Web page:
John adds, “If you’ve got one hog rooting hard with his face buried in the leaves and dirt, you can get right up on him quick. He isn’t hearing anything. One time, I came upon a little boar about 70 pounds with his face buried, rooting away. I snuck up and caught him by the back legs (laughing).”
• Calling hogs: “I bought a grunt, but when it’s thick enough, I just make noise with my feet, and they come. If you find a hot sow surrounded by boars in thick cover, a lot of times he’ll think you’re another boar and come to fight.”
John added, “At Ocmulgee in a clearcut one evening, we had four boars over 200 pounds on a sow.”
• Do hogs cycle through an area: “Yes. For example: You recognize a certain group of hogs such as a red sow and a certain number of pigs. You saw ’em on this oak flat today, and tomorrow they’re over there on this oak flat. A lot of people are going to hunt where they seen ’em last… you’ll need to be ahead of them the next day. They may work a two-or three-day pattern.”
• Favorite type of sign: “Fresh rooting with sow and pig tracks in it. If we go in an area with big boar tracks, we don’t care about hunting that because a lot of times they’re nocturnal. If you go to a place where there’s sow and pig tracks, they usually live right there somewhere. They may have a little range, but if food is there, you can find them. They’re going to have other hogs with them. They’ll probably have the litter before with them, too. They’ll have a habit of what they’re doing… the big boar hog, he may be 2 miles over that way tomorrow. I’ll shoot the 50-lb. shoat ahead of the 200-lb. boar every time.”
If family groups are in an area, boars will come by anyhow checking for sows in estrus.
• Arrow placement/distance: “I won’t shoot at anything unless it’s 20 yards or less. I really like 15, cause I know I’m gonna kill him every time. I aim for the crease of the shoulder, low and tight, preferring slightly quartering forward. You about can’t shoot too far forward.”
A hog’s vitals are much more forward than a deer’s. Also, tight and low will get underneath the thicker portion of a boar’s shield.
To handle situations of game presenting themselves at inopportune times or positions, Robert has learned to shoot his longbow in awkward positions. He has shot hogs at 3 yards, hugging the ground so low he could feel grass on the back of his string hand. He probably didn’t need a bow then, just stab ’em with an arrow.
• Buddy hunt: “Yes. We’ll hunt the same area, but go separate ways. I met John on Ossabaw Island. The trips with him were some of the best. We’ve had some great times and learned a lot from each other. I’ll never forget one of our first trips. We wound up on the same group of hogs coming up from each side. I used to be real picky, waiting for a hog to turn just right. Waiting too long, the hogs broke. John hollered, “You gotta shoot, son!”
• Favorite hog scenery: “A high bluff river bank lined by reeds and cane, cut by small deep sloughs with a water oak flat by it and a long walk from the road.”
• Favorite WMA… Or should I say second or third (laughing): “—– —–, John’s, too, but don’t print that (smiling). But we do like Ocmulgee and Fort Stewart. If you can’t kill a hog at Fort Stewart with a gun, you need to take up golf. Plenty of room at both areas.”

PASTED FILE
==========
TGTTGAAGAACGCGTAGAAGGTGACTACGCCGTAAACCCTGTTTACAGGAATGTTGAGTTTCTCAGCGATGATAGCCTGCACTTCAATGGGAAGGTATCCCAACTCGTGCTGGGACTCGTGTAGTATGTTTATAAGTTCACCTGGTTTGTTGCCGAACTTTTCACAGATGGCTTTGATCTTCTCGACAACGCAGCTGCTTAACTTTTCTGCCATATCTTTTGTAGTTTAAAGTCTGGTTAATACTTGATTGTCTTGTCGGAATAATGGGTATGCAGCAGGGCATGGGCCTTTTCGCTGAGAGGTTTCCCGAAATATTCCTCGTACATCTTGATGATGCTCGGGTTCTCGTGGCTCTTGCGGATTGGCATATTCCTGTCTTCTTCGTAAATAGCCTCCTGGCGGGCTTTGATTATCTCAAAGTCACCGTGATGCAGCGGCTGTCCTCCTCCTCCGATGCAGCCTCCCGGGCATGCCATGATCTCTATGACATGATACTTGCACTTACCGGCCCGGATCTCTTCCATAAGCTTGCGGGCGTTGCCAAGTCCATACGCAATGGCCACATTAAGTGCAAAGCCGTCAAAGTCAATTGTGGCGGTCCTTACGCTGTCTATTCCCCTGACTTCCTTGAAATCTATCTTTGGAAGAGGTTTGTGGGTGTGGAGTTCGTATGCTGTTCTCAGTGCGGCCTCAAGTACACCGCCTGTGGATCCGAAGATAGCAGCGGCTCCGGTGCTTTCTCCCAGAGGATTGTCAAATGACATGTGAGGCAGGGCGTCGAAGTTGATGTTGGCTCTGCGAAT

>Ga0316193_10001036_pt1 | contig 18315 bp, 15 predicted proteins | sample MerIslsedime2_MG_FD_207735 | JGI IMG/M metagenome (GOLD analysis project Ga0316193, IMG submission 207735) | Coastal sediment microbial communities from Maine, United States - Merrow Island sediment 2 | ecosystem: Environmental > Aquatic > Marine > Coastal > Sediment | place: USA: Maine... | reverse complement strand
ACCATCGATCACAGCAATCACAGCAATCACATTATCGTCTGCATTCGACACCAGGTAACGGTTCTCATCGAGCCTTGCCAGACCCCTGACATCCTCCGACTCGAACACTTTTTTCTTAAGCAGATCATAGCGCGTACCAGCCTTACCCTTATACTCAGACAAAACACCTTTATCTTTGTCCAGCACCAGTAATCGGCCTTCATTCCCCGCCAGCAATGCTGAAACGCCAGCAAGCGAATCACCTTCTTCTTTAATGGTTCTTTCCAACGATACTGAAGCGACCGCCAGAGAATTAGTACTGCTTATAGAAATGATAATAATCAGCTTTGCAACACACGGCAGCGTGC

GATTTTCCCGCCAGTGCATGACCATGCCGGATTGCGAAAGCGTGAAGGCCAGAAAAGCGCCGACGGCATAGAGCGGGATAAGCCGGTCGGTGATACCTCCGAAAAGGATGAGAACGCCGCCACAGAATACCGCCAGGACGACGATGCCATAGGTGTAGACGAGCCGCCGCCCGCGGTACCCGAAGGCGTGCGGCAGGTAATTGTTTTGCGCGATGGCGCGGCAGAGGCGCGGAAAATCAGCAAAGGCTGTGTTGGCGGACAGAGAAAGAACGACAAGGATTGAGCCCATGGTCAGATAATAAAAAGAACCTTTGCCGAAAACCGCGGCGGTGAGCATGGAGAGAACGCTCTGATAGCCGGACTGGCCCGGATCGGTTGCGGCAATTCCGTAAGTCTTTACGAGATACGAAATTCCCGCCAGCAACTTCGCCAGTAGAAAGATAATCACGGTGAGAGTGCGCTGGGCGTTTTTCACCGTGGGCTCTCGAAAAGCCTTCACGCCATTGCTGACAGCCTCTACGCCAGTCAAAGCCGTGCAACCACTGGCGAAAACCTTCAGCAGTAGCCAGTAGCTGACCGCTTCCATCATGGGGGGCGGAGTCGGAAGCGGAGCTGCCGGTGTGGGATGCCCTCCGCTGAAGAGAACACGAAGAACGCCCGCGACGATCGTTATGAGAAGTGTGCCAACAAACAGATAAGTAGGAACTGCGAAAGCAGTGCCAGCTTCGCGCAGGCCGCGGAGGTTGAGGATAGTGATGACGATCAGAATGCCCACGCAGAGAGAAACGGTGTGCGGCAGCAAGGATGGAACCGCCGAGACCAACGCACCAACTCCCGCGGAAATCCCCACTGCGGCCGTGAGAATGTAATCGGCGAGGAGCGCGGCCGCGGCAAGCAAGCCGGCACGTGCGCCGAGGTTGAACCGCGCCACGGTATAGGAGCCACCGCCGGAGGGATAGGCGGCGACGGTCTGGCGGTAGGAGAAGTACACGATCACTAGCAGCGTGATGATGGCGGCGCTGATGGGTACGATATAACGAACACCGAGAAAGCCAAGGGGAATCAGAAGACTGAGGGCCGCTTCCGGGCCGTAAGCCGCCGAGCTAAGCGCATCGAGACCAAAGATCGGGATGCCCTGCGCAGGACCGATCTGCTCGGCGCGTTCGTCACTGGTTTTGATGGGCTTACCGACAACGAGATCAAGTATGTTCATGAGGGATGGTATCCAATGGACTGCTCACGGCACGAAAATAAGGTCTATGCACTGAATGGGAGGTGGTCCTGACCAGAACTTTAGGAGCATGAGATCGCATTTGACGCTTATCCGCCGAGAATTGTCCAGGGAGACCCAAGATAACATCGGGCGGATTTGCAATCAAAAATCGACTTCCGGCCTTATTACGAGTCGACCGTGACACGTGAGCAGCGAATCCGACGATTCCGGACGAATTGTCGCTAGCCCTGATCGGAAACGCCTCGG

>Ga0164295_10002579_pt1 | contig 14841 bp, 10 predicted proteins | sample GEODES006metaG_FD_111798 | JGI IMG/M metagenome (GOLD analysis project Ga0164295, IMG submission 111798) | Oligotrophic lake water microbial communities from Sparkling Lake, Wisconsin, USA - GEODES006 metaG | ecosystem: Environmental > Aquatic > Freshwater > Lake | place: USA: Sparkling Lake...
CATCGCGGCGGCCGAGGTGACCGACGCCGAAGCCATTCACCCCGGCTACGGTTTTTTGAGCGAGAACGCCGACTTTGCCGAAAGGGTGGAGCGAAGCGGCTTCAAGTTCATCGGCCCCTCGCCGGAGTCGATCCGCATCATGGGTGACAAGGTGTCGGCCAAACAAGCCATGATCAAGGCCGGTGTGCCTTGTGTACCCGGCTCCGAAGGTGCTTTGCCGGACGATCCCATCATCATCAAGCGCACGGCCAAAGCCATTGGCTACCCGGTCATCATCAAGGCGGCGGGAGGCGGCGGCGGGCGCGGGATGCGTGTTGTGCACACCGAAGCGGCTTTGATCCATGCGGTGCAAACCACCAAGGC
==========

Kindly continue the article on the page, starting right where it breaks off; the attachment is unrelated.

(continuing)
• Most memorable outing: “Twice I killed two hogs with one shot. I spined the first hog of three. The two other hogs with her ran up and started biting her while she was hollering. I shot the next one a little far back. I watched it run off and lay down. I went to trailing the blood, and it went the opposite way. The arrow had passed through the second hog, hitting the third hog perfect in the crease.
“The other time I was hunting on persimmons. Two sows with shoats came in, running around all crazy. I shot the sow, hitting her good. She ran off, and I could hear my aluminum arrow clanging going off through the woods. The arrow had went through and hit a 40-lb. pig in the neck that was behind her. I mean it was luck. I didn’t plan it like that.”
• Any secret strategy: “I’ve got some honey holes where I can see hogs every evening right before dark. I’ll be covering a bunch of other ground trying to ‘Injun’ up on some hogs, but I always got that last 30-minute place. I’ll know where the predominant wind is, but when the sun gets right at the treetops, the wind will go toward it, unless there’s a front. Once it goes below the trees, the wind will turn totally opposite. Pay attention to that next time you’re in a stand. The last 30 minutes is when you’ve got a perfect wind. I’ll be working way over there until the wind changes, and then turn and work my way to my honey hole getting there right before dark. I’ll be easing in at prime time when they’re either out there or coming in. Earlier, the wind would have been blowing every which way and probably blew my scent in the thicket they’re coming from. Near dark, they don’t peck around, they’ll come on. You can bust right on up there and catch him when he first pops out.
• Do you guide: “I give away two traditional bowhunts every year for St. Jude Children’s Hospital. I’m in a traditional club that raised more than $100,000 in donations last year. We offer a two-day hunt for a pair of hunters. All hunts we’ve had hogs at 20 yards rooting. The selling point is that it’s on public land, and you can return on your own. For more info, go to <www.tradgang.com>.”
I hope you enjoyed spot and stalk. Maybe it enthused you to go out and bag those first sharp-tusked trophies of 2011, whether it be gun or bow, public or private land.
Maybe you’ll need your very own hog hearse.